Baby steps

Small Is Big

August 25, 2023

A small, cute thing

Over the past 14 years of writing posts for Catching Happiness, I’ve returned to one topic quite a few times.

Baby steps. Tiny habits. Happy little things.

Small is big.

This week I was thinking about writing another post on this topic, but decided not to. I stand by what I wrote in the past! Instead, I’m compiling a Link Love from my own archives. Here are a few Catching Happiness posts about the glory of the small (click the title to read the entire post):

In “Thinking Small,” I talk about breaking through resistance by taking the smallest “next step” possible. I concluded, “Big dreams and new, improved habits are made up of many tiny steps. A happy life is made up of small, simple pleasures and everyday adventures—the cup of tea, the walk with the dog, the movie night with your spouse or best friend, the work project done well and turned in on time. Thinking small can make a big, big difference.”

I invented a new word in “The Power of Little Things.” 

One of my first posts about the power of small was “Just Call Me a Tortoise.” In it, I praise the practice of taking baby steps: “The beauty of baby steps is that if each small step is solid, you’ll find yourself making steady progress. You’ll be less likely to stagger forward then backward in fits and starts. In this way, you will go slower to go faster.”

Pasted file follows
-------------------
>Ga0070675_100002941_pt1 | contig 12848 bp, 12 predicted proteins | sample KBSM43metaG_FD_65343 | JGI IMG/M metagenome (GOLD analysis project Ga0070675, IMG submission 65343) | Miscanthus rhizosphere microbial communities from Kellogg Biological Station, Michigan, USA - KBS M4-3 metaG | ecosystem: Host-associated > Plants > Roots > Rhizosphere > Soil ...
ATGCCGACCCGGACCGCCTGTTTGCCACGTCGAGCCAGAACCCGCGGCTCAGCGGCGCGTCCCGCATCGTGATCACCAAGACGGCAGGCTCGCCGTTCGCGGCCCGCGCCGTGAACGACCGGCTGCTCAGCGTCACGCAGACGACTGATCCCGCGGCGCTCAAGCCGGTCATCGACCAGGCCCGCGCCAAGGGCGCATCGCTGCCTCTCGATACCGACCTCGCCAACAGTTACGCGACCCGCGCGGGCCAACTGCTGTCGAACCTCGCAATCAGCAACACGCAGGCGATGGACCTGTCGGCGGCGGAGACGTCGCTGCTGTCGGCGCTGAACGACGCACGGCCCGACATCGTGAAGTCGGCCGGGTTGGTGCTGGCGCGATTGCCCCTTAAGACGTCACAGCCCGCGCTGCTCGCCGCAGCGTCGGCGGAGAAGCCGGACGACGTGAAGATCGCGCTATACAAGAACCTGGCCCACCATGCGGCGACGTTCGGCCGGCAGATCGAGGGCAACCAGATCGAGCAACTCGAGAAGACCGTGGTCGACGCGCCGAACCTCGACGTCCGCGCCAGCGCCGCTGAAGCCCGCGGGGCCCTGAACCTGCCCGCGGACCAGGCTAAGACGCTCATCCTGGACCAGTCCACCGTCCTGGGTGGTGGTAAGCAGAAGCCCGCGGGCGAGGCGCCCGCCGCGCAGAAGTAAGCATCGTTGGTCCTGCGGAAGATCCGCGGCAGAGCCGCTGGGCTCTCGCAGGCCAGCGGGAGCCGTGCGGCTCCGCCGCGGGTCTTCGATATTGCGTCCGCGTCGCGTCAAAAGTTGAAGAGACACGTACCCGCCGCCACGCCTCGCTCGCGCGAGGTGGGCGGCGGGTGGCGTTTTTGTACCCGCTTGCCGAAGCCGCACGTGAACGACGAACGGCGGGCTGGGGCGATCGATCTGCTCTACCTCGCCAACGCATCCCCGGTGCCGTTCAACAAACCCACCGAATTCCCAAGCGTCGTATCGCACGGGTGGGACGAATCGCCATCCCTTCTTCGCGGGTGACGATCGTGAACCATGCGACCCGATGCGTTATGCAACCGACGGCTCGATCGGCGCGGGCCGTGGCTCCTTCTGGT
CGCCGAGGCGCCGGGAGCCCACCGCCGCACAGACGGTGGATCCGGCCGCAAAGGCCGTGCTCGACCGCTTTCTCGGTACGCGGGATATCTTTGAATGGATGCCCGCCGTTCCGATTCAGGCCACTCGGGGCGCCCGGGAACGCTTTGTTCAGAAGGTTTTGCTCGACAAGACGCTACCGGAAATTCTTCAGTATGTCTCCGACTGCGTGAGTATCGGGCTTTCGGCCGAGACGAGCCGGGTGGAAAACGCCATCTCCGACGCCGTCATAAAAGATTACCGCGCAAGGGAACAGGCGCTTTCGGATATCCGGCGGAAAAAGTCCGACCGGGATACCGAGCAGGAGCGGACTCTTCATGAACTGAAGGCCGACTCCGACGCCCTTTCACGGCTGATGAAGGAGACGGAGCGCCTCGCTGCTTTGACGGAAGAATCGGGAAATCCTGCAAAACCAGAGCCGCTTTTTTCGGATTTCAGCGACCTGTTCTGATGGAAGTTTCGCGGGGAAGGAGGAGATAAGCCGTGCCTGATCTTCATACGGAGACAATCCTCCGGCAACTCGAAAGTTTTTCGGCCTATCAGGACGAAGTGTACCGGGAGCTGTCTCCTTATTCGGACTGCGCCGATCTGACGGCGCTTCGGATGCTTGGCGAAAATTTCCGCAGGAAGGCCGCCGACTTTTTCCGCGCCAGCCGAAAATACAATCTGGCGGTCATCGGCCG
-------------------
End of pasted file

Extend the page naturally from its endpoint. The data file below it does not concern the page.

I listed a few small things I love, with pictures, in “The Beauty of Small Things.” 

“Painless Progress” describes the Japanese concept of kaizen. “Kaizen is the process of continual improvement through small and incremental steps. It started as a Japanese management concept and continues to be used in business, as well as in areas such as psychology and life coaching. It reinforces my belief that as long as you keep moving forward, even if by baby steps, you will eventually get where you’re going.”

Finally, in August of 2021, I was feeling especially overwhelmed. (Kind of like now.) “Something Small or Nothing at All” was my attempt to find inspiration and motivation to do something, anything. 

Rereading these posts reminded me of what I firmly believe: baby steps, tiny habits, small changes—and yes, happy little things—make a real and lasting difference. Starting now, I’m reviewing what small habits and changes I can commit to so that I can finish this year of loss in a stronger, happier place.